I moved into a new house recently and one of the lights in my new bedroom stopped turning on. I was surprised to discover that unlike the other lights in the house, it wasn't powered by a bulb, but the LED grid (?) pictured below:

enter image description here

This is the only thing connected to the switch, so I'm not sure how to diagnose what part of the system failed: the switch, the black/white wires connecting the mount and the transparent panel, the LEDs themselves, or something else.

What I should do to get light back in my bedroom?

  • It looks like cheap Chinese import fixture. They either work or they don’t. I’d guess yours doesn’t. Do you have a non-contact voltage detector or a meter? – Tyson May 31 '18 at 5:07
  • @Tyson Yeah, that looks a lot like it. I don't have that equipment, no. I could probably borrow one from my university, though. – Alex Reinking May 31 '18 at 5:18
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    You could make sure the fixture gets power if you had a tester. Or you could just go buy a new fixture and try it. I’d place 90/10 odds that the problem is the fixture. – Tyson May 31 '18 at 5:21
  • @Tyson - I'll try just replacing it... how it is installed? Which of those screws will I have to remove? – Alex Reinking May 31 '18 at 5:23
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    Loosen the two screws that are in keyed holes and twist the fixture so it comes off the screws. You shouldn’t have to take out that other screw, just the two across from each other that look alike. – Tyson May 31 '18 at 5:27

This is an LED fixture. The idea is that it should last 60,000 hours (?). When it burns out you simply replace it. See the comment from @Tyson. The only other thing you can do is to check and make sure it is getting power when you turn the switch on.

You might be able to get a warranty replacement if you know the manufacturer or the place it was purchased.

Sorry I can't help you further.

  • Made in China, no warranty. It's landfill. – Bryce Jun 1 '18 at 7:25

Let's just say you wanted to fix that fixture. You can. Chances are all 24 LED's are wired in series ----LED1----LED2---LED3---. One of the LED's is bad, so the entire fixture is dark.

Take a pair of tweezers or a thin wire and one by one short out each LED (connecting the wire to both sides of the LED's contacts at the same time). When the fixture lights up, poof, you have your culprit. Simply solder a permanent jumper wire, and your fixture will keep going, probably for a while. The 23 remaining LED's will shoulder the load.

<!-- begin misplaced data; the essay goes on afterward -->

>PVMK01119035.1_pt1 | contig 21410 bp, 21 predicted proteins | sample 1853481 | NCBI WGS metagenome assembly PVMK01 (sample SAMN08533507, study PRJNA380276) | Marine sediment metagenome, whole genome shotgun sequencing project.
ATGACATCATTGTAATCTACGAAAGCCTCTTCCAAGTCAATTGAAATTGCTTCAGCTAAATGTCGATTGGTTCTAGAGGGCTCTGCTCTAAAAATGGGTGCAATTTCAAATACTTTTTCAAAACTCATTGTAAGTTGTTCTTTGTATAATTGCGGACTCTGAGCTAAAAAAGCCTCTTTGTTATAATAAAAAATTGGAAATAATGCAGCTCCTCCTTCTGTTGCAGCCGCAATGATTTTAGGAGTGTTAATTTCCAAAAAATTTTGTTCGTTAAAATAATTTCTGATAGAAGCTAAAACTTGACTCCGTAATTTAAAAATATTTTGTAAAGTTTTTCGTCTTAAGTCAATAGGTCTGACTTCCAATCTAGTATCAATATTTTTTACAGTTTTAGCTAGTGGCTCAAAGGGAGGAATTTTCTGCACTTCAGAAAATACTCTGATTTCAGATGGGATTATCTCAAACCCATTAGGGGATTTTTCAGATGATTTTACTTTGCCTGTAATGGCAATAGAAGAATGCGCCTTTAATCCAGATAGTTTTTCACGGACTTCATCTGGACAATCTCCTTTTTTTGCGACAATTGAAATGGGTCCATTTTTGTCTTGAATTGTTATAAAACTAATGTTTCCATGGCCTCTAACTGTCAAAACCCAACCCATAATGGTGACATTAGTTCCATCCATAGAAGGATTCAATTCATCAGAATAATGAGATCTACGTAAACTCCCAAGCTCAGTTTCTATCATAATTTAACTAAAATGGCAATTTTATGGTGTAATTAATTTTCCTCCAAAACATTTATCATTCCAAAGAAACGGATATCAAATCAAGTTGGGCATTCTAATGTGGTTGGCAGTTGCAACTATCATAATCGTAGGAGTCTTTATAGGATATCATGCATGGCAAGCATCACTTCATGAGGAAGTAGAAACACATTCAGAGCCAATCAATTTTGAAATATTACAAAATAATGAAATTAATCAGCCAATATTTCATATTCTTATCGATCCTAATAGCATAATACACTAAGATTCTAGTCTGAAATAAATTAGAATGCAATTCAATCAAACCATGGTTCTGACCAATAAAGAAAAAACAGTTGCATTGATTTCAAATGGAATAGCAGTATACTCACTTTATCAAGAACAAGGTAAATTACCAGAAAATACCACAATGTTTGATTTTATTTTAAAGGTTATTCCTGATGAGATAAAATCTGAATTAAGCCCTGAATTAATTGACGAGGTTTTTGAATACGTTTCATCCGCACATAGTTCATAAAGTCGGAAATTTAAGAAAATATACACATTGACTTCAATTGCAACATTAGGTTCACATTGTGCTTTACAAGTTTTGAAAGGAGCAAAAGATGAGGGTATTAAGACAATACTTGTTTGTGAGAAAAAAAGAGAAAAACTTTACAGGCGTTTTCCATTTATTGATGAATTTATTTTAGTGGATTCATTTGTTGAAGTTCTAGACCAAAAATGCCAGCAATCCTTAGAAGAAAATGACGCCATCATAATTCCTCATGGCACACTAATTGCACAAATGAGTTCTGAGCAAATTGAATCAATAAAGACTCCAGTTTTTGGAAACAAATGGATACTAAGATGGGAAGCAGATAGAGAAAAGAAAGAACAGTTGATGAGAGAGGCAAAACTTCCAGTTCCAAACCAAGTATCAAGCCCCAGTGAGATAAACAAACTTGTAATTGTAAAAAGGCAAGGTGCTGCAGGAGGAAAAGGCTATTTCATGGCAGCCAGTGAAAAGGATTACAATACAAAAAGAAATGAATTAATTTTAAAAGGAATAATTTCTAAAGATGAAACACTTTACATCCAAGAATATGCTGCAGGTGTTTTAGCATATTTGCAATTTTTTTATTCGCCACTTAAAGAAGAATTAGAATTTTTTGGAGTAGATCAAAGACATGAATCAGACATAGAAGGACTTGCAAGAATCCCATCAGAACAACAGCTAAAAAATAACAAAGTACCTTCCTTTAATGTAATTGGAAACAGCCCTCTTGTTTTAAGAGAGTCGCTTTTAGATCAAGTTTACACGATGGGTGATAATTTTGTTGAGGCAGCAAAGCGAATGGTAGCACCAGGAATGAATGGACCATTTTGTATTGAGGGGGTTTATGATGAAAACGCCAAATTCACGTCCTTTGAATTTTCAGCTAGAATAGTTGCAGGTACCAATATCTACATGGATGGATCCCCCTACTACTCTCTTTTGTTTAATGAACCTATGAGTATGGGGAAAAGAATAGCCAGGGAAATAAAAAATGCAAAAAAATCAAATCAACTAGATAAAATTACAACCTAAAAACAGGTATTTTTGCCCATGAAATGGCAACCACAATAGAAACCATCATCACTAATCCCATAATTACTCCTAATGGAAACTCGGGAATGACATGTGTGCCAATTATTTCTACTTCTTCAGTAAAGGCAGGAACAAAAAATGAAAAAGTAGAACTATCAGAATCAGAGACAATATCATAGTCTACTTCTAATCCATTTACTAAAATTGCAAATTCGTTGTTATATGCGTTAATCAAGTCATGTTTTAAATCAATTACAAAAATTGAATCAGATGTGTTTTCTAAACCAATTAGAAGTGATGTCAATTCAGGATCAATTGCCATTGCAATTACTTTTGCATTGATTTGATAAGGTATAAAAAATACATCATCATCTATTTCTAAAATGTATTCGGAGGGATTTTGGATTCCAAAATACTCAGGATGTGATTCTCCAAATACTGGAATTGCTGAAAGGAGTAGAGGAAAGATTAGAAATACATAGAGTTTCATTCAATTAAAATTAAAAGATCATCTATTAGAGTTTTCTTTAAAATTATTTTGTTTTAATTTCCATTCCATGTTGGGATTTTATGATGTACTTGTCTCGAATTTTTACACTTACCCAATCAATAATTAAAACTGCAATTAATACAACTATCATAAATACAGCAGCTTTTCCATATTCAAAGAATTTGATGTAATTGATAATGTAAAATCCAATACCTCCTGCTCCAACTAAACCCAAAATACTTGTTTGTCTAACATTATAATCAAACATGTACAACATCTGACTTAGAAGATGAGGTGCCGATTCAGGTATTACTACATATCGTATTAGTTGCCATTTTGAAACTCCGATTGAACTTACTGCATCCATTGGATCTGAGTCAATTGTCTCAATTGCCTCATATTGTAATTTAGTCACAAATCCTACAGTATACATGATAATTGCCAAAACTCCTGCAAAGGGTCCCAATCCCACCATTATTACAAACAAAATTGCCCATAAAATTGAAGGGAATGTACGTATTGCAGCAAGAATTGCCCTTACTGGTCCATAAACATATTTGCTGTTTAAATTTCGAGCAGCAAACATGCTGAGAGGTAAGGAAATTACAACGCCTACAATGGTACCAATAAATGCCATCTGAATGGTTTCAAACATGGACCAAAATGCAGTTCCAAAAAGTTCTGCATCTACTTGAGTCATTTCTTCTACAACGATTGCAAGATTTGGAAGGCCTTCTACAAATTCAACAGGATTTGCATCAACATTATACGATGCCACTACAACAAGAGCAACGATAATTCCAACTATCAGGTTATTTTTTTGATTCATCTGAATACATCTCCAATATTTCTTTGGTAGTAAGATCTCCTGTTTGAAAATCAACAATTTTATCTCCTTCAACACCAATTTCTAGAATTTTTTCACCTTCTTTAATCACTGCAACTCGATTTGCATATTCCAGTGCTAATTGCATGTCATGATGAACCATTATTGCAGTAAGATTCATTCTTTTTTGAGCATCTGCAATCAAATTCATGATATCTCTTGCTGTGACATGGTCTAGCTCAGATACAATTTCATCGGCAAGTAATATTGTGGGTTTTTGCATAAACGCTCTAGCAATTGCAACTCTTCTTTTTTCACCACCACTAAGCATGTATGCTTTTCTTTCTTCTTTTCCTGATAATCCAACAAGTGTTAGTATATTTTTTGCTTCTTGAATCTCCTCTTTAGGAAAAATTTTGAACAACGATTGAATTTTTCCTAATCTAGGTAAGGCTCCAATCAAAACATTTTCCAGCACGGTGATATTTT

Take care as the white and black wires are high voltage from your light switch. The LED's themselves have only a harmless voltage. Search your favorite video site for tutorials on diagnosing LED premature death. Or, find a local kid interested in experimenting with this. Or check out a safer method at Instructables ( http://www.instructables.com/id/Repair-Dead-COB-LED-Light-Bulbs/ ).

The problem with cheap LED fixtures is they don't actually pay out: if you have to landfill them, the energy savings is not worth it. Consider buying a fixture with screw in bulbs, and then bulbs from a quality vendor such as Cree. Never get anything from a big box store: the energy efficiency is poor and the quality is suspect. Insist on at least 95 lumens of light output per watt of energy used.

  • I'll definitely give this a try! I didn't set up that light fixture in the first place (it was there when I moved in), but I'll be sure to take that advice when/if I replace it. – Alex Reinking Jun 1 '18 at 17:05

You said that you do not have a tester.

Here is how to make a $3.00 tester.

Go to Home Depot and buy one of these for $1.50 and a regular lightbulb.

Replace the defective fixture.

enter image description here

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    You can get a simple 110/220 V two-probe contact voltage tester for about $4. There's little need to roll your own. homedepot.com/p/… – Stanwood May 31 '18 at 18:04
  • That's super dangerous, given all the bare connectors that would be made. Downvoting. – Bryce Jun 1 '18 at 16:57

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